This becomes particularly relevant when you consider the recent surge of natural disasters. When Hurricane Sandy hit the east coast, many companies found out the hard way that data centers are just as susceptible to flooding and power outage as any other building. Entire data storages that only had backups in Sandy’s path were lost. The flip side of this is that those who took advantage of the clouds ability to easily allow data redundancy survived unscathed, and events like Sandy are highlighting the needs to keep data secure from all threats, including Mother Nature.

Cloud Tech

Cloud Software Closes Gap Between Small Businesses and Corporations

Though cloud technology usage is a given for Fortune 500 companies, it is only fairly recently that is has become accessible to your average small business. Entrepreneurs such as Aron Schwarzkopf are creating products that make it possible for mom-and-pop shops to operate many cloud based functions on one single tablet.

Scharzkopf is the founder of online platform Leaf, enables its users to streamline general business accounting chores by streamlining management of income and costs, inventory, customer satisfaction and many other aspects of running a business. Leaf attempts to bring all of these functions and centralize them into one product.

Scharzkopf stated in an interview that “There are 8.5 million brick-and-mortar merchants and less than 1% use the cloud…” Whether this is due to cost or accessibility is unclear, but Leaf seems to be attempting to mitigate both challenges, with aggregated services costing $50/month and a onetime tablet purchase of $250.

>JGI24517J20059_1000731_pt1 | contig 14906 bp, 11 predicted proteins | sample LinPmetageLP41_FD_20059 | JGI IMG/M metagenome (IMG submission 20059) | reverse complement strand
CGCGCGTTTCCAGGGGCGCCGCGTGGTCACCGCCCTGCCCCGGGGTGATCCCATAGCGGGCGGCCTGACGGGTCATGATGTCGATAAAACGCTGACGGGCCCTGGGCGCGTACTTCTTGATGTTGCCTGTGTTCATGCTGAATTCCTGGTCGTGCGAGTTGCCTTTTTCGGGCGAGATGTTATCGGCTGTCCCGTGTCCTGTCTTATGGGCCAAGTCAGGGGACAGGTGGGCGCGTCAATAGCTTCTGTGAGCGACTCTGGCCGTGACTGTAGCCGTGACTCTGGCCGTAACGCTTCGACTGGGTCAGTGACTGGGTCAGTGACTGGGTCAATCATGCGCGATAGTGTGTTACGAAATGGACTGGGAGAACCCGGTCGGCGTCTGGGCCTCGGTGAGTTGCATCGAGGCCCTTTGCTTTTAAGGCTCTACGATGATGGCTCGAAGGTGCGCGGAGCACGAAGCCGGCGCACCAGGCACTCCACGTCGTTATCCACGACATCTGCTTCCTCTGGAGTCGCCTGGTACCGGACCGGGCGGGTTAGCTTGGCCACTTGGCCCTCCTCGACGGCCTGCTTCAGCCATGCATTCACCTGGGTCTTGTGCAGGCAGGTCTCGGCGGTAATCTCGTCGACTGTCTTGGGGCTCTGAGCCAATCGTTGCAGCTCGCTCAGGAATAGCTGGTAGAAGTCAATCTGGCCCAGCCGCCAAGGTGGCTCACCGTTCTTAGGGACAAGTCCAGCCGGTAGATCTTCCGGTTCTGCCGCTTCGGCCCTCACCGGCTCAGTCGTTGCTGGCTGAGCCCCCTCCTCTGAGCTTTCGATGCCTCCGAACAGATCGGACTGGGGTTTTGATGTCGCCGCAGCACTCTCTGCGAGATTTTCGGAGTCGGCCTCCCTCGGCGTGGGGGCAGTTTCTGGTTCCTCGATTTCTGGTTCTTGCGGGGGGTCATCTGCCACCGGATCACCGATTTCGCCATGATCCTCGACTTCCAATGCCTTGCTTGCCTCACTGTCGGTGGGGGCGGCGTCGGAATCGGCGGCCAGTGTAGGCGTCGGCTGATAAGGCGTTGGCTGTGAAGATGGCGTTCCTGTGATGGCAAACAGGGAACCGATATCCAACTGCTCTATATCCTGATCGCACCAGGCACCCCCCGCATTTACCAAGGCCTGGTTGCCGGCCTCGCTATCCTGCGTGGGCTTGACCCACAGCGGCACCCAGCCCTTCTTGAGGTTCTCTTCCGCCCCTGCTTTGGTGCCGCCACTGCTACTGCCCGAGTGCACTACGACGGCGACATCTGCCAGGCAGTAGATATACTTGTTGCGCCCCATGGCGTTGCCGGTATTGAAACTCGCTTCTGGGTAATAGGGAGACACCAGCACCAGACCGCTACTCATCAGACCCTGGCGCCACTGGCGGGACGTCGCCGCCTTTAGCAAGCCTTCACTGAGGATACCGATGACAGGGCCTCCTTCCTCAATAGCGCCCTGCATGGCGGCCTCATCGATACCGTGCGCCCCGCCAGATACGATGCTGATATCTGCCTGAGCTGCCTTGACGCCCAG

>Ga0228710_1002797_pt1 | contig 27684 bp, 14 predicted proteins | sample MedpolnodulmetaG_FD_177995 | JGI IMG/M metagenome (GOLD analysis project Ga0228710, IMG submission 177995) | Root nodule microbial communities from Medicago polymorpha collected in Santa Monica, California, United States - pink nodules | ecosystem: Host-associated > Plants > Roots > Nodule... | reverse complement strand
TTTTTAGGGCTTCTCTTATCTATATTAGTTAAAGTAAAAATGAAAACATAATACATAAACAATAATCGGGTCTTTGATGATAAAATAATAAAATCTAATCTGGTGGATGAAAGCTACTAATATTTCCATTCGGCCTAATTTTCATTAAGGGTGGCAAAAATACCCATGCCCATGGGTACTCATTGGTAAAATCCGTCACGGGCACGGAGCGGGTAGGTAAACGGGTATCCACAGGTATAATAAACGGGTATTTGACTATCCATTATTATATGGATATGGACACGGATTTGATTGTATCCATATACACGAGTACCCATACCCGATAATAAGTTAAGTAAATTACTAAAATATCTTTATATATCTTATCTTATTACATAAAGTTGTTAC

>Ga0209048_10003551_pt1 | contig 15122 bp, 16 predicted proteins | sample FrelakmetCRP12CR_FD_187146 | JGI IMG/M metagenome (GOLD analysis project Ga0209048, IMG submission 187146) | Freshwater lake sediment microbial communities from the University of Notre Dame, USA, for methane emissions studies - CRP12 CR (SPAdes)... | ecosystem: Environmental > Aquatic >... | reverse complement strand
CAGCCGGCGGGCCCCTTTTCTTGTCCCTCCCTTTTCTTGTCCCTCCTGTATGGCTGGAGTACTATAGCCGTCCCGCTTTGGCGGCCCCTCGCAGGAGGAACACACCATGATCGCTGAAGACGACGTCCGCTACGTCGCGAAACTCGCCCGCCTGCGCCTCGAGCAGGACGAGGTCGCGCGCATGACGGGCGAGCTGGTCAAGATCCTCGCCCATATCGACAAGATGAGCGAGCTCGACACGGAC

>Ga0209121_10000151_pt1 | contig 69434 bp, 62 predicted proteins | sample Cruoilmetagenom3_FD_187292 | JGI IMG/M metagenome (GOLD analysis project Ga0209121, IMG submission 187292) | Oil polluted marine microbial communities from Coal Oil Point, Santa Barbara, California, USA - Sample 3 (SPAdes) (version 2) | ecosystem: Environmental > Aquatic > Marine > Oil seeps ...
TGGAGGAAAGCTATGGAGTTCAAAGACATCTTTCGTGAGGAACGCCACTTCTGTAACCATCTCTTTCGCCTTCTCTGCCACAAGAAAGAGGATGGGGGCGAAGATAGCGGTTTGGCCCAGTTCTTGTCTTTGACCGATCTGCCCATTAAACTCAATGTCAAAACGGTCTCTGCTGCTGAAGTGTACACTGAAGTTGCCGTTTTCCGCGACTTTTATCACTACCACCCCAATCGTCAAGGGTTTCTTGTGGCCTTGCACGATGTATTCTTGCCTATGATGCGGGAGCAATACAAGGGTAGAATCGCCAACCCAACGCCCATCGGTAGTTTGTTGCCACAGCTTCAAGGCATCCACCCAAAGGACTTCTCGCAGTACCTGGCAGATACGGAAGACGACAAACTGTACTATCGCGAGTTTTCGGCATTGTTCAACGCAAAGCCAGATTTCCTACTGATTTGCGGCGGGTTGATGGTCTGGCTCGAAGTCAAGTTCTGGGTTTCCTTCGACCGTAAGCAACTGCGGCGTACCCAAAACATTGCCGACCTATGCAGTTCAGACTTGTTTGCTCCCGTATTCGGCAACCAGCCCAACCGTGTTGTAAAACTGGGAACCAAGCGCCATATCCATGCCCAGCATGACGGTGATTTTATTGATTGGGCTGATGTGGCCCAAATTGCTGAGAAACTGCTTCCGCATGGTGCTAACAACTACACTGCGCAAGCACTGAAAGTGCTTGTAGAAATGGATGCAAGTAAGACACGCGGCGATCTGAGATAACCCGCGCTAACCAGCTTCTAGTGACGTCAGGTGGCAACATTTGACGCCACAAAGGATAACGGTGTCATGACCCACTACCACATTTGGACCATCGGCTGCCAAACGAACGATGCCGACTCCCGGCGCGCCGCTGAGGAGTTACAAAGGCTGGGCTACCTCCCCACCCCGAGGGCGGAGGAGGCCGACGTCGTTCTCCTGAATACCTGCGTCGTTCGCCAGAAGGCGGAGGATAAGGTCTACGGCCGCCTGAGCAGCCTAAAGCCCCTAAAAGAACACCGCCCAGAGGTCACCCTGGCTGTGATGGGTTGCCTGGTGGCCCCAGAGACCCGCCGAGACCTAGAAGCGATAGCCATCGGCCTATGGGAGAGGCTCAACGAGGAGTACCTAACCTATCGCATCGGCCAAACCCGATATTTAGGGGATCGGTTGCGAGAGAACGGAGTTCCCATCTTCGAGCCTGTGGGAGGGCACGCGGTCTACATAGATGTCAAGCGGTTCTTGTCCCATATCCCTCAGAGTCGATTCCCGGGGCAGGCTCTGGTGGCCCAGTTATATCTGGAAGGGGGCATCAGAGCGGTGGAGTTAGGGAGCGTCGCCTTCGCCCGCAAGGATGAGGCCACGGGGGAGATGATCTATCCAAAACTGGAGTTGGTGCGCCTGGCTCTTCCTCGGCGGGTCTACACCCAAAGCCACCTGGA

Cloud Tech

Dreamforce 2013 Offers Greater Focus on Entrepreneurship this Year

Dreamforce 2013 is steadily approaching with dates set from November 18-21 . The annual conference is put on by Salesforce, a multibillion dollar company that specializes in cloud computing and Software as a service (SaaS) technology. Dreamforce 2011 reported over 31,000 attendees, making it one of the largest business conferences. Unsurprisingly, it is a hotbed of new business information and seminars on how to best to keep up on business technology’s rapidly moving edge.

Several major figures will appear as keynote speakers, including Marc Benioff, the chairman and CEO of the hosting company, and Marissa Meyer, CEO and President of Yahoo!.

Representatives from many companies, including several major figures in the cloud computing industry, are attending to play a role as well, either as vendors or as presenters at smaller events.

Dreamforce organizers report that they plan to put a particular focus on digital entrepreneurship this year by bringing in some of the big names in cloud technology startups to talk about their experiences. One familiar face is Drew Houston, founder of the celebrated cloud company Dropbox. Dropbox has become a household name in the business tech world, and Houston will be participating in the Founders Forum which offers advice on how to grow your business.

Also in attendance at Founders Forum will be David Barrett, founder of Expensify. Though a smaller brand than Dropbox, Expensify’s focus on small business users has expanded its popularity significantly as business technology becomes more mainstream. It has been featured on the Wall Street Journal this year.

Docusign, represented by manager Mike Borozdin, will be attending as well with a vendor booth and also taking part in two theater sessions and one mini-hackathon. Docusign was and still is one of the most rapidly growing cloud technology companies in 2013, as more businesses attempt to take their operations further and further into the cloud.